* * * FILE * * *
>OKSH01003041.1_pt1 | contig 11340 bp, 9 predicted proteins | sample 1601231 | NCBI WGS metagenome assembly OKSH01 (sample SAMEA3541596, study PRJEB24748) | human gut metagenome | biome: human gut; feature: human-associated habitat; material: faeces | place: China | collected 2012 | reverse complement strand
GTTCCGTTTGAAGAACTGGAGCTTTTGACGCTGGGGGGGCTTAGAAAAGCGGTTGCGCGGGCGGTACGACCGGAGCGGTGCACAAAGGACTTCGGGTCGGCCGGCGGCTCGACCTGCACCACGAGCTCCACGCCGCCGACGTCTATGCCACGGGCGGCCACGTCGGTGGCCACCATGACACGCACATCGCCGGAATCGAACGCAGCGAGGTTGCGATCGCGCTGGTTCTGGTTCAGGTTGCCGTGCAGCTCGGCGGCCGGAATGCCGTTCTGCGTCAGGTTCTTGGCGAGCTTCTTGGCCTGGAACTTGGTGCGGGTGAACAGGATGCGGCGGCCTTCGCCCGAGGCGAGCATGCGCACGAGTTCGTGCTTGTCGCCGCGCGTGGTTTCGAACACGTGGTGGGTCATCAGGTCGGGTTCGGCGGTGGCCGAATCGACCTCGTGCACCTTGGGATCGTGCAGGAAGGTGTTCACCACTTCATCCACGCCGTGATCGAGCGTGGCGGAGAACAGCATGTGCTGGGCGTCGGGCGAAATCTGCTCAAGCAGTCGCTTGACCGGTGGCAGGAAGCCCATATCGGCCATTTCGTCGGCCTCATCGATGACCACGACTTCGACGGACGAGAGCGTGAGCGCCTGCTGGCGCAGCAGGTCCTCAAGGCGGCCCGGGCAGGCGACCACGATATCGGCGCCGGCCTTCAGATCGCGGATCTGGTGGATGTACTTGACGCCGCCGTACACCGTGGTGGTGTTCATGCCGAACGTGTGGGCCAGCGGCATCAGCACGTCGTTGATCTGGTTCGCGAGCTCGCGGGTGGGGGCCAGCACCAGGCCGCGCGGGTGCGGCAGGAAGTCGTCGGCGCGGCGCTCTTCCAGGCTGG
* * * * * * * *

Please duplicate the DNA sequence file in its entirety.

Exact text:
>OKSH01003041.1_pt1 | contig 11340 bp, 9 predicted proteins | sample 1601231 | NCBI WGS metagenome assembly OKSH01 (sample SAMEA3541596, study PRJEB24748) | human gut metagenome | biome: human gut; feature: human-associated habitat; material: faeces | place: China | collected 2012 | reverse complement strand
GTTCCGTTTGAAGAACTGGAGCTTTTGACGCTGGGGGGGCTTAGAAAAGCGGTTGCGCGGGCGGTACGACCGGAGCGGTGCACAAAGGACTTCGGGTCGGCCGGCGGCTCGACCTGCACCACGAGCTCCACGCCGCCGACGTCTATGCCACGGGCGGCCACGTCGGTGGCCACCATGACACGCACATCGCCGGAATCGAACGCAGCGAGGTTGCGATCGCGCTGGTTCTGGTTCAGGTTGCCGTGCAGCTCGGCGGCCGGAATGCCGTTCTGCGTCAGGTTCTTGGCGAGCTTCTTGGCCTGGAACTTGGTGCGGGTGAACAGGATGCGGCGGCCTTCGCCCGAGGCGAGCATGCGCACGAGTTCGTGCTTGTCGCCGCGCGTGGTTTCGAACACGTGGTGGGTCATCAGGTCGGGTTCGGCGGTGGCCGAATCGACCTCGTGCACCTTGGGATCGTGCAGGAAGGTGTTCACCACTTCATCCACGCCGTGATCGAGCGTGGCGGAGAACAGCATGTGCTGGGCGTCGGGCGAAATCTGCTCAAGCAGTCGCTTGACCGGTGGCAGGAAGCCCATATCGGCCATTTCGTCGGCCTCATCGATGACCACGACTTCGACGGACGAGAGCGTGAGCGCCTGCTGGCGCAGCAGGTCCTCAAGGCGGCCCGGGCAGGCGACCACGATATCGGCGCCGGCCTTCAGATCGCGGATCTGGTGGATGTACTTGACGCCGCCGTACACCGTGGTGGTGTTCATGCCGAACGTGTGGGCCAGCGGCATCAGCACGTCGTTGATCTGGTTCGCGAGCTCGCGGGTGGGGGCCAGCACCAGGCCGCGCGGGTGCGGCAGGAAGTCGTCGGCGCGGCGCTCTTCCAGGCTGG